CEO PANEL | VIEW FROM THE TOP: CHALLENGERS, ENABLERS, AND STRATEGIC IMPERATIVES
PANEL ON THU APR 26, 8 – 9 AM
CEO ROUNDTABLE AND OPEN FORUM THU APR 26, 9:30 – 12 NOON
SI’s CEO Panel and Roundtable brings together five of the nation’s foremost healthcare CEOs — professionals who are defining the next generation of healthcare experiences and leading teams that will make them real for providers, payers, consumers and suppliers.
SPACE IS LIMITED - REGISTER TODAY
Don’t miss your opportunity to join this elite community of CEOs for a conversation filled with insights on late-breaking deals, technology breakthroughs, and inspiration for system-wide transformation. Here’s just a glimpse of what you’ll hear:
Rod Hochman, MD, president and CEO, Providence St. Joseph Health, sees 2018 as the year of industry-wide momentum – from personalized medicine, population health, and digital health revenues, to workforce pipelines, new partnerships, and care everywhere. And what about that merger with Ascension?
Jim Skogsbergh, Advocate president and CEO, is the force behind Advocate’s merger with Milwaukee’s Aurora Healthcare. Will the combined systems improve outcomes, lower costs and provide better services? Will Advocate sustain its position as “a price taker, not price maker” and continue to generate Medicare savings? What is Jim’s take on take on the continuing industry-wide consolidation, both for providers and payers?
Tommy Inzina, president and CEO of Tampa Bay’s BayCare, installed screening stations and telehealth centers in Publix pharmacies and supermarkets while opening Publix pharmacies at five BayCare hospitals. What can the C-Suite learn from Tommy’s success in retail? And what does he see coming from the CVS Health-Aetna deal?
Mark Laney, MD, CEO of Mosaic Life Care, lives his organization’s tagline, “more than healthcare—life care.” Discover what makes Mosaic, a member of the Mayo Clinic Care Network a national leader in value, quality and patient experience. Learn Mark’s take on how to manage the social determinants of health from a true community-based focus on healthy lifestyles.
Johnese Spisso, president of UCLA Health, CEO of UCLA Hospital System and associate vice chancellor of UCLA Health Sciences, has this observation: “Our appetite for innovation is endless.” Come hear Johnese’s perspective on the academic medical center of the future – how will UCLA thrive as buyers demand “value” and consumers clamor for convenience?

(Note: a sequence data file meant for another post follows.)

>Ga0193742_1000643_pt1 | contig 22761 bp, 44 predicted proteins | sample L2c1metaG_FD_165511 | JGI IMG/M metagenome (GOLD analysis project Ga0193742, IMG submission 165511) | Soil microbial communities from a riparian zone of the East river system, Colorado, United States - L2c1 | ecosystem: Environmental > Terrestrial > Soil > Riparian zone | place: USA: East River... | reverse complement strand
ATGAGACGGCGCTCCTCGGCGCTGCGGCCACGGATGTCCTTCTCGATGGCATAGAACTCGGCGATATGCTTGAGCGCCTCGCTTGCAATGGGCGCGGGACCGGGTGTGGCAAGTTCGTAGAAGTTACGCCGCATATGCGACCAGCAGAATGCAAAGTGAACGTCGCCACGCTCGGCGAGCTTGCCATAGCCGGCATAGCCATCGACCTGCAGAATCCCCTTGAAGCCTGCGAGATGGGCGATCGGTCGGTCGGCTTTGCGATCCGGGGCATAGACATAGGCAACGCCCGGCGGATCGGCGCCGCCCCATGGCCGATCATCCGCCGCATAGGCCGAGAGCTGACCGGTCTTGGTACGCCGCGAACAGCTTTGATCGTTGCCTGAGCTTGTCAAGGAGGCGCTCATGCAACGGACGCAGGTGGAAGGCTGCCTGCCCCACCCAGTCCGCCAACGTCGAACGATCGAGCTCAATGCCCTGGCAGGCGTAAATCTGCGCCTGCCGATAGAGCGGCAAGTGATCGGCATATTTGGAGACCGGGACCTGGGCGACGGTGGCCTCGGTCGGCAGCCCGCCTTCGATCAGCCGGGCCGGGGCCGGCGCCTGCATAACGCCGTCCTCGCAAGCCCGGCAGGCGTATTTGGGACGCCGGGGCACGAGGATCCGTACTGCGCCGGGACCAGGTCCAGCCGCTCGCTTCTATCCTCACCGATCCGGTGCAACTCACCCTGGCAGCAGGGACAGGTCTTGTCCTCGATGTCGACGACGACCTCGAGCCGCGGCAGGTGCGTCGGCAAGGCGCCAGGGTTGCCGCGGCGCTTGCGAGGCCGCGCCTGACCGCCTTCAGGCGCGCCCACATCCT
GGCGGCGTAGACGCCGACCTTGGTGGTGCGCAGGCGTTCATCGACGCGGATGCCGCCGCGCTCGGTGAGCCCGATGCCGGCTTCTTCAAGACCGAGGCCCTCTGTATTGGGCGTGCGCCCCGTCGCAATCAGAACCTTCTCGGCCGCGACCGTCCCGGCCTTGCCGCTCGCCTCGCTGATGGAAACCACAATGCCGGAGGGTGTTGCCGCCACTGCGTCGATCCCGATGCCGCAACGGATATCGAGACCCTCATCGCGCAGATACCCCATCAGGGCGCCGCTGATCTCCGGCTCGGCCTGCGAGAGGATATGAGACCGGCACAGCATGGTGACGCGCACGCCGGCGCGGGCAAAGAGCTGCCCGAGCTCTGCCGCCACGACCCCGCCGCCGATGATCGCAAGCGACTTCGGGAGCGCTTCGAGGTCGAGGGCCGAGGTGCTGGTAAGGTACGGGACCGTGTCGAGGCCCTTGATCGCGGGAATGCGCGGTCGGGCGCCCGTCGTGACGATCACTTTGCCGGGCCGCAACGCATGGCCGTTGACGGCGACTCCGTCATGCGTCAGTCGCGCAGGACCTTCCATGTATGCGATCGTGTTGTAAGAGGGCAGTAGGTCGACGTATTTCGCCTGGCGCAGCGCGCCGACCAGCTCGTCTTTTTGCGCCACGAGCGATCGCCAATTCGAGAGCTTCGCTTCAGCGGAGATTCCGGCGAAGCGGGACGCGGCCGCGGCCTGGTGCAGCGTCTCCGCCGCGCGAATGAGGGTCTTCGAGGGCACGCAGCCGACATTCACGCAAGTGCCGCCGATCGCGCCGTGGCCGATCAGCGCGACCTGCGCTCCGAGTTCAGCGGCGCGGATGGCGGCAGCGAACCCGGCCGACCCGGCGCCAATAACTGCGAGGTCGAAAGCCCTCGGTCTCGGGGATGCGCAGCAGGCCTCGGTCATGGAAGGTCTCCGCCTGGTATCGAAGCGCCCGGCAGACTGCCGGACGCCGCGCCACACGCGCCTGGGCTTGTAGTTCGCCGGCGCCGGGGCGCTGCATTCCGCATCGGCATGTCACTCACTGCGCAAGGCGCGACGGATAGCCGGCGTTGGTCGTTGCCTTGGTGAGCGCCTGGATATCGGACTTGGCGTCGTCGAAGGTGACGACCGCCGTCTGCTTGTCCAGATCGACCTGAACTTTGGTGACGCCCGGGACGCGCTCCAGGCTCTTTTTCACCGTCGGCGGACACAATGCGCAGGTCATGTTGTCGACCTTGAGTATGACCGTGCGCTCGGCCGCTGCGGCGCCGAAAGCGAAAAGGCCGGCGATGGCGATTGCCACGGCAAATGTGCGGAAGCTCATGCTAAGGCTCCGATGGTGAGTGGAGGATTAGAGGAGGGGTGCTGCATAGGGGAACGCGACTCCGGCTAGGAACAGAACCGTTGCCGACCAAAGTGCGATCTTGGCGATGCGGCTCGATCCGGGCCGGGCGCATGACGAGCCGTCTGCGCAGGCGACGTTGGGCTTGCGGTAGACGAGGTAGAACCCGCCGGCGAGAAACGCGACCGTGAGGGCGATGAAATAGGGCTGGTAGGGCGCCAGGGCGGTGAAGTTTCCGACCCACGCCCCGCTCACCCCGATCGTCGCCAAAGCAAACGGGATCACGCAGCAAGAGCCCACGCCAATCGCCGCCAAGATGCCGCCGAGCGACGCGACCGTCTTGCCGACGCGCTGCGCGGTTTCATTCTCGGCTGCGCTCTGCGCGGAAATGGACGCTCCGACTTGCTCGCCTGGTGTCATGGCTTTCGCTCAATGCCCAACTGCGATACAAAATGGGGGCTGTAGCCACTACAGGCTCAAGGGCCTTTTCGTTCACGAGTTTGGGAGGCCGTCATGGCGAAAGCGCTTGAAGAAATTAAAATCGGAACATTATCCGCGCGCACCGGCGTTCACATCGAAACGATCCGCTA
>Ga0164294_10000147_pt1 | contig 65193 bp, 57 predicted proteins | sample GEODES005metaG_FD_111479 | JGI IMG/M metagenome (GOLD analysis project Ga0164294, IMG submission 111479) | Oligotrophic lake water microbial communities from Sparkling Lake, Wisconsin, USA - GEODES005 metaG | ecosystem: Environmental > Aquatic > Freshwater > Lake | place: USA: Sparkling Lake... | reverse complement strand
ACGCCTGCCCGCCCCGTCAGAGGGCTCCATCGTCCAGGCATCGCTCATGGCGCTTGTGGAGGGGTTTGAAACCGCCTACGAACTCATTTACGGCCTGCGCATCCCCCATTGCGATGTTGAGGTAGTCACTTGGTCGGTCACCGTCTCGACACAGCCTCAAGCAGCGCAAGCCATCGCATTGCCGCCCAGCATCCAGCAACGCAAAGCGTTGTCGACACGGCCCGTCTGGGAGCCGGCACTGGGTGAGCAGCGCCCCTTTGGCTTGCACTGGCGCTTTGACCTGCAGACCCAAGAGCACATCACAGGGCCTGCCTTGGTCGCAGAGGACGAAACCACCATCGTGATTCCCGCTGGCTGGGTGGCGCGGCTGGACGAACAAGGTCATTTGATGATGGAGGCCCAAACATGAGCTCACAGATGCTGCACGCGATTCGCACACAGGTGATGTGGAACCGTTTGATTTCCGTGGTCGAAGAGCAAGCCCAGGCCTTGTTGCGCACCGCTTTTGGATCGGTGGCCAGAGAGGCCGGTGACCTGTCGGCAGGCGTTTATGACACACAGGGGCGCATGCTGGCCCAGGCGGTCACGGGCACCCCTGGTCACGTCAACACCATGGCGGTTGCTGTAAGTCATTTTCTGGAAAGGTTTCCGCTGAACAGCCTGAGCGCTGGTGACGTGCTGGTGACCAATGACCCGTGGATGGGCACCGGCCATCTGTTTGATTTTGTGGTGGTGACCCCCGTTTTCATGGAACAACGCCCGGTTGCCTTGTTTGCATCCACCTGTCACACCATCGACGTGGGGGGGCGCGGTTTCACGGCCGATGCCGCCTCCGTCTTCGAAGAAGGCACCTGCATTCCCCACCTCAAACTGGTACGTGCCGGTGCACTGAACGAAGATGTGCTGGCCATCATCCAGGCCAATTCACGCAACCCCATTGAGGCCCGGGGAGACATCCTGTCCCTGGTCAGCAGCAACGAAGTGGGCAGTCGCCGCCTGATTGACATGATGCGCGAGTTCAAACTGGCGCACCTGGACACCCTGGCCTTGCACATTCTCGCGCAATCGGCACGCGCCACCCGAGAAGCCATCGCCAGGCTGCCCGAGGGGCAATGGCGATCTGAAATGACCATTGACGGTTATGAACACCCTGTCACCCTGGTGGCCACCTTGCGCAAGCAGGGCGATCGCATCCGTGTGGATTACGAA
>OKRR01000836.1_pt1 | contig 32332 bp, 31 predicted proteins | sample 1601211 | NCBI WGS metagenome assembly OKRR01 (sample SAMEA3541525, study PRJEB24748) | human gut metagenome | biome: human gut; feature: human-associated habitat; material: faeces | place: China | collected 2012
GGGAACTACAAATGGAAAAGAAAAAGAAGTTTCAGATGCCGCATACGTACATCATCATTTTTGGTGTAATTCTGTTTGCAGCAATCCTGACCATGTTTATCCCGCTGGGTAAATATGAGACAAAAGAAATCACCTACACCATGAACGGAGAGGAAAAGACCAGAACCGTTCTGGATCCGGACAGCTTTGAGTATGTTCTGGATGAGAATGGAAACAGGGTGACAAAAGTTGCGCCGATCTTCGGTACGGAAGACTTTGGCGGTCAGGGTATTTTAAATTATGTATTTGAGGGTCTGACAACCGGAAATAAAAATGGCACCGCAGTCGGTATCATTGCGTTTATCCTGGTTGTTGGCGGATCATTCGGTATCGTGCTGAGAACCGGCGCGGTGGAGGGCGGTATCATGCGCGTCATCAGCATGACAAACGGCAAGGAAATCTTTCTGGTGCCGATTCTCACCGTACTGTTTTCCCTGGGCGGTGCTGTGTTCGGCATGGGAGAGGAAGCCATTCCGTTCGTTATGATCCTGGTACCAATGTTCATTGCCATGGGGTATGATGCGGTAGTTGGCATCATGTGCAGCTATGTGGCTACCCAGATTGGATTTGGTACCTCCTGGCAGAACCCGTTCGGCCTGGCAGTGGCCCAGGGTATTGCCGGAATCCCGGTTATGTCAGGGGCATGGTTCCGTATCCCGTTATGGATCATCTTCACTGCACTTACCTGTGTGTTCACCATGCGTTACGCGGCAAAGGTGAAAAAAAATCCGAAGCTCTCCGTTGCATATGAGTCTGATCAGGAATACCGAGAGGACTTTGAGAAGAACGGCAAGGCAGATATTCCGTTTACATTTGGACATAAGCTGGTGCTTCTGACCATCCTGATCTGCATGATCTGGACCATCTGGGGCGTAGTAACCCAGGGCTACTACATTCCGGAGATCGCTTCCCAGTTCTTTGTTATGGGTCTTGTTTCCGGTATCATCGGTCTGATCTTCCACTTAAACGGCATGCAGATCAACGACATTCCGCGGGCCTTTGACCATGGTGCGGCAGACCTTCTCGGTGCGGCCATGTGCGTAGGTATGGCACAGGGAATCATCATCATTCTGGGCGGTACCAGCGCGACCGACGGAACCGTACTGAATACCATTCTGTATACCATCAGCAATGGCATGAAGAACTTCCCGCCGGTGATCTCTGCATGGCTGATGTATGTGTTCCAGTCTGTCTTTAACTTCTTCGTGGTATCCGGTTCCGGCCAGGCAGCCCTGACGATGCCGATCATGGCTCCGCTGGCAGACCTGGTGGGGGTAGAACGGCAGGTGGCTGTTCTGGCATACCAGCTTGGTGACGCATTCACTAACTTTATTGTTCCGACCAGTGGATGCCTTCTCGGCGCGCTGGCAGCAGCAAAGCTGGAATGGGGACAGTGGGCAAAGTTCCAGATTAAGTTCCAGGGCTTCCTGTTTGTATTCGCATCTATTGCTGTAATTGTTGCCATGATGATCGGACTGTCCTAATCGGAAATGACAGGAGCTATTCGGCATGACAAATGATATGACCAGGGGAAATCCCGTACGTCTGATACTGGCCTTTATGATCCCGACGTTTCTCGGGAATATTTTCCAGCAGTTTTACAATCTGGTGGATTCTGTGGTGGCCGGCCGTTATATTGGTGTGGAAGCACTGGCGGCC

UCLA EXECUTIVE TEAM PRESENTATION │ INFORMATICISTS-IN-TRAINING
PANEL ON THURSDAY APR 26, 1:00 – 2:00 | REGISTER
The panel from UCLA Health will describe their multi-disciplinary clinical informatics training and education programs. They will highlight strategies to develop an expert clinical informatics team necessary to ‘grow’ the next generation of Clinical Informaticists required to lead health systems into the future of healthcare.
Dr. Pfeffer on IT and informatics: “We always talk about technology in and of itself, but technology fails if it is not implemented correctly and people don’t use it. At UCLA Health, we’ve spent considerable energy training informaticists in a way that is clinician-focused. The future of healthcare depends on Health IT, and thus requires us to train the future clinical Informaticists to make sure we are successful.” Michael Pfeffer, MD, FACP is Assistant Vice Chancellor and Chief Information Officer for the UCLA Health Sciences, which is comprised of the UCLA Hospital System, the UCLA Faculty Practice Group, and the David Geffen School of Medicine.
Ellen Pollack on informatics training for nurses: “We just started a one-year nursing informatics fellowship program and had 77 applicants for three positions. It’s a win-win: they’ll get experience in informatics, we get nurses who might be interested in working for informatics or they go back to their specialty area and continue to help with IT initiatives.” Ellen Pollack, MSN, RN-BC is Chief Nursing Informatics Officer, UCLA Health Information Technology.